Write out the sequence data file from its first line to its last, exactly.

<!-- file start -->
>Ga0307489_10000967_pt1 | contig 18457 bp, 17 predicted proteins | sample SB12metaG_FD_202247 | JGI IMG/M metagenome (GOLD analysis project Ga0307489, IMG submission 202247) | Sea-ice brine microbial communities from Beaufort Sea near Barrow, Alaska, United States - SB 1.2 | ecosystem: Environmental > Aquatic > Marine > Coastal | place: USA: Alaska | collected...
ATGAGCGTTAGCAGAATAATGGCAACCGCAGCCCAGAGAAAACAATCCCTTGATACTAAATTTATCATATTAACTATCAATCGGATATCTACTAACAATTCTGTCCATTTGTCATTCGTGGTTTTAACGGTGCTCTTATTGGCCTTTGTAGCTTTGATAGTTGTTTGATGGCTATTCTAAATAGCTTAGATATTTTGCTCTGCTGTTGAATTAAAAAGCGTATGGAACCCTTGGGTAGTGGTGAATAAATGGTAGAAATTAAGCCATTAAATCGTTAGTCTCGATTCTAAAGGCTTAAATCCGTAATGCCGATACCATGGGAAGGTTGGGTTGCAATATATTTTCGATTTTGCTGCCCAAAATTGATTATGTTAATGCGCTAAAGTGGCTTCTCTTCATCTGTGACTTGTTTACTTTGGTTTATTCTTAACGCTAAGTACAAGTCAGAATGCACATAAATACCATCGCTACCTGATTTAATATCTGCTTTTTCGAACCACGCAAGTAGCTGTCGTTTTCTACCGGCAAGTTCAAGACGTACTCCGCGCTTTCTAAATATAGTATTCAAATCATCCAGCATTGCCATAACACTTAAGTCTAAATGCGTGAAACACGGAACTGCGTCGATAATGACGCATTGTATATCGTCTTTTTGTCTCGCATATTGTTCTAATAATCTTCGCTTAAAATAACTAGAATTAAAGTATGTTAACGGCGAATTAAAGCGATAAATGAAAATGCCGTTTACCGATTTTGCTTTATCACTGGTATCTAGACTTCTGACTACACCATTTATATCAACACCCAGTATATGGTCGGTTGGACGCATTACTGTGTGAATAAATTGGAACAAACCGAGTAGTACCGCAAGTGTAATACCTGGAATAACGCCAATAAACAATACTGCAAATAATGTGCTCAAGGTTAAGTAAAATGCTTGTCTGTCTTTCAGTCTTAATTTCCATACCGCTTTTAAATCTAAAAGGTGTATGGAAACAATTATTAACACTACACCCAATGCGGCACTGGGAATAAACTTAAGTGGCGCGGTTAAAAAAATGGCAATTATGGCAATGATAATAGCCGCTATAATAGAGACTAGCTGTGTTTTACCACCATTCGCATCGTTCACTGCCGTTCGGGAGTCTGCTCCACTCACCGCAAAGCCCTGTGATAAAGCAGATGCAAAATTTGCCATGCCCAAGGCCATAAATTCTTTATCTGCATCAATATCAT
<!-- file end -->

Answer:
>Ga0307489_10000967_pt1 | contig 18457 bp, 17 predicted proteins | sample SB12metaG_FD_202247 | JGI IMG/M metagenome (GOLD analysis project Ga0307489, IMG submission 202247) | Sea-ice brine microbial communities from Beaufort Sea near Barrow, Alaska, United States - SB 1.2 | ecosystem: Environmental > Aquatic > Marine > Coastal | place: USA: Alaska | collected...
ATGAGCGTTAGCAGAATAATGGCAACCGCAGCCCAGAGAAAACAATCCCTTGATACTAAATTTATCATATTAACTATCAATCGGATATCTACTAACAATTCTGTCCATTTGTCATTCGTGGTTTTAACGGTGCTCTTATTGGCCTTTGTAGCTTTGATAGTTGTTTGATGGCTATTCTAAATAGCTTAGATATTTTGCTCTGCTGTTGAATTAAAAAGCGTATGGAACCCTTGGGTAGTGGTGAATAAATGGTAGAAATTAAGCCATTAAATCGTTAGTCTCGATTCTAAAGGCTTAAATCCGTAATGCCGATACCATGGGAAGGTTGGGTTGCAATATATTTTCGATTTTGCTGCCCAAAATTGATTATGTTAATGCGCTAAAGTGGCTTCTCTTCATCTGTGACTTGTTTACTTTGGTTTATTCTTAACGCTAAGTACAAGTCAGAATGCACATAAATACCATCGCTACCTGATTTAATATCTGCTTTTTCGAACCACGCAAGTAGCTGTCGTTTTCTACCGGCAAGTTCAAGACGTACTCCGCGCTTTCTAAATATAGTATTCAAATCATCCAGCATTGCCATAACACTTAAGTCTAAATGCGTGAAACACGGAACTGCGTCGATAATGACGCATTGTATATCGTCTTTTTGTCTCGCATATTGTTCTAATAATCTTCGCTTAAAATAACTAGAATTAAAGTATGTTAACGGCGAATTAAAGCGATAAATGAAAATGCCGTTTACCGATTTTGCTTTATCACTGGTATCTAGACTTCTGACTACACCATTTATATCAACACCCAGTATATGGTCGGTTGGACGCATTACTGTGTGAATAAATTGGAACAAACCGAGTAGTACCGCAAGTGTAATACCTGGAATAACGCCAATAAACAATACTGCAAATAATGTGCTCAAGGTTAAGTAAAATGCTTGTCTGTCTTTCAGTCTTAATTTCCATACCGCTTTTAAATCTAAAAGGTGTATGGAAACAATTATTAACACTACACCCAATGCGGCACTGGGAATAAACTTAAGTGGCGCGGTTAAAAAAATGGCAATTATGGCAATGATAATAGCCGCTATAATAGAGACTAGCTGTGTTTTACCACCATTCGCATCGTTCACTGCCGTTCGGGAGTCTGCTCCACTCACCGCAAAGCCCTGTGATAAAGCAGATGCAAAATTTGCCATGCCCAAGGCCATAAATTCTTTATCTGCATCAATATCAT